- The Occupational Health and Safety Administration announced another $471,337 in fines Friday for safety violations related to the COVID-19 pandemic, covering the last week of October. Among 32 workplaces cited, 30 were healthcare facilities, including one ambulatory service in New York and an HMO medical center in New Jersey.
- Nursing and residential care facilities received the bulk of citations, followed by general medical and surgical hospitals. Violations include failing to provide training on the proper use of a respirator and personal protective equipment, failure to report injury, illness or fatality and not complying with OSHA’s general duty clause.
- As of Thursday, healthcare notched 2,421 COVID-19 related complaints, followed by retail trade and restaurants. Within healthcare, hospitals hold the most with 720 complaints, followed by nursing homes with 404 and offices of physicians with 235.
Healthcare facilities overwhelmingly hold the most COVID-19 related workplace safety complaints among all industries, according to data from OSHA. And they’re picking up the bulk of fines as the agency opens and investigates the allegations.
Before the pandemic, OSHA traditionally issued releases citing a single employer after receiving a complaint and completing an investigation, detailing the violations found and fines it would impose.
Around October of this year it started issuing a slew of citations and fines combined in a single release format.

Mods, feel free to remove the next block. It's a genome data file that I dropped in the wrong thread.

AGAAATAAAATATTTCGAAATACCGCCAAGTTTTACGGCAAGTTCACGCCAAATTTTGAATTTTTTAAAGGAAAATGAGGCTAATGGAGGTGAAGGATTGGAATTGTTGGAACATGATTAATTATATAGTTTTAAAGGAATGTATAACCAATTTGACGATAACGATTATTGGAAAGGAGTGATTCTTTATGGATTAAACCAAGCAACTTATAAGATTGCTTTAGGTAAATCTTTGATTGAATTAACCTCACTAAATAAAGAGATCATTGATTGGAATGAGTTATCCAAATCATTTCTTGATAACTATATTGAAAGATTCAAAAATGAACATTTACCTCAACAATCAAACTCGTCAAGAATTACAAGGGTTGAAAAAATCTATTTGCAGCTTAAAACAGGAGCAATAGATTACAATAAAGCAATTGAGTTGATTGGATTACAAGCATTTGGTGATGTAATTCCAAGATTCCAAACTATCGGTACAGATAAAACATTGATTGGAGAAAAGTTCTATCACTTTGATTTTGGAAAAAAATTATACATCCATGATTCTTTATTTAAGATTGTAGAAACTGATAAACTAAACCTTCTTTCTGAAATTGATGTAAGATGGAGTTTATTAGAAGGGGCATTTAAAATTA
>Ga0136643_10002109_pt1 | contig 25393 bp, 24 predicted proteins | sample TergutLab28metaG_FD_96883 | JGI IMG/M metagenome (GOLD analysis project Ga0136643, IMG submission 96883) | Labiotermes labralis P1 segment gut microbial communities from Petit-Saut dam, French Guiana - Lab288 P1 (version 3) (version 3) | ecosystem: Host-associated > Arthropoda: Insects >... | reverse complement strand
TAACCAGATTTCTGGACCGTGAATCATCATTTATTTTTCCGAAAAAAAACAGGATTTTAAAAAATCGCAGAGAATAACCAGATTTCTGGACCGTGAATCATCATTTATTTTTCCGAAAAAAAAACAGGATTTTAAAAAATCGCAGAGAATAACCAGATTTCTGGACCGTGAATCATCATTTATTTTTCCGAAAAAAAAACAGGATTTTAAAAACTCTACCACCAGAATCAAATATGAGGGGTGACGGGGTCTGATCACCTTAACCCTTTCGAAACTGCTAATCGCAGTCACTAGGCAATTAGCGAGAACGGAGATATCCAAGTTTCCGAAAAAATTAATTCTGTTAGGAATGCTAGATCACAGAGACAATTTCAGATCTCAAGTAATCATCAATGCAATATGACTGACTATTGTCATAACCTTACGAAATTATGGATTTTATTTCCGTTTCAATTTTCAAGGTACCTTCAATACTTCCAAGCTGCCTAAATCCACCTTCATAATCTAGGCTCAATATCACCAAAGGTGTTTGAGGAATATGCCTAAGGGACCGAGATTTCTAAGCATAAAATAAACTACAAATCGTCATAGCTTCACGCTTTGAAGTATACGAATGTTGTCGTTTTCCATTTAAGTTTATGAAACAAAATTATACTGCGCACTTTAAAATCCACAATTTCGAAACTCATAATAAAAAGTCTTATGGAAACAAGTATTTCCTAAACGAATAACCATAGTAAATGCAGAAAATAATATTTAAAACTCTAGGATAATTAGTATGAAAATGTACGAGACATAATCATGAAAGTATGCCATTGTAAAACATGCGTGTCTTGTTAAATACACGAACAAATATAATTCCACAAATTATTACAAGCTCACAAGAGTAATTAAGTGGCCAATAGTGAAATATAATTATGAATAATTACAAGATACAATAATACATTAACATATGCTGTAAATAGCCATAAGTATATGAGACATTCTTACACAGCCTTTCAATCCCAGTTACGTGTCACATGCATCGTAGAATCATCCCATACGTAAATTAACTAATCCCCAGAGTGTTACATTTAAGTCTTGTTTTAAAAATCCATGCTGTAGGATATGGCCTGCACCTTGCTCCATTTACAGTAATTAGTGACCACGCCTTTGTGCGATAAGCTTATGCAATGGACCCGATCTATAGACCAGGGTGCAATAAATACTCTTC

So far OSHA has issued $2,496,768 in fines for safety violations related to the pandemic.
Friday’s highest penalty went to New Jersey Addiction Treatment Center, a residential mental health and substance abuse facility, for $26,988.
Other high penalties went to nursing homes, including a $25,061 fine for Marlborough Hills Rehabilitation & Healthcare Center and a $24,097 fine to Attleboro Medical Investors, both in Massachusetts.
Two hospitals received fines over $20,000: Hackensack Meridian Jersey Shore University Medical Center in New Jersey was fined $23,133 and Steward Holy Family Hospital in Massachusetts was fined $20,820.
Among the five hospitals cited in Friday’s release, four are unionized. Among every facility cited last week, 18 are unionized and 14 are not.
Eric Conn, chair of the national OSHA workplace safety practice group at law firm Conn Maciel Carey, said there’s a concerted effort at organized workplaces to file these complaints.
In August, the country’s largest nurses union filed a complaint with OSHA alleging workplace safety hazards at 17 HCA hospitals it wanted the agency to inspect.
And on Oct. 29, labor unions representing hundreds of thousands of healthcare workers teamed up to sue U.S. Department of Labor Secretary Eugene Scalia and OSHA for failing to impose a standard to protect workers from infectious diseases.
“OSHA was getting a lot of really bad press about how aggressively they were responding to the virus,” Conn said. “And as a show, as maybe for some theater, they have focused on healthcare, because it’s easy.”
Healthcare might be seen as “low-hanging fruit” for OSHA because the complaint data is there and virus risks are greater for workers directly dealing with infected patients, Conn said.
OSHA spent the first few months of the pandemic putting out guidance on how COVID-19 transmits and what steps employers can take to protect workers from getting sick, Conn said.
Then it began investigating those claims, which carry a six month statute of limitations.
OSHA has jurisdiction over a majority though not all of the states. Twenty-two states have their own state OSHA agency covering private sector and local government workers, and six have an agency that exclusively covers state and local government workers.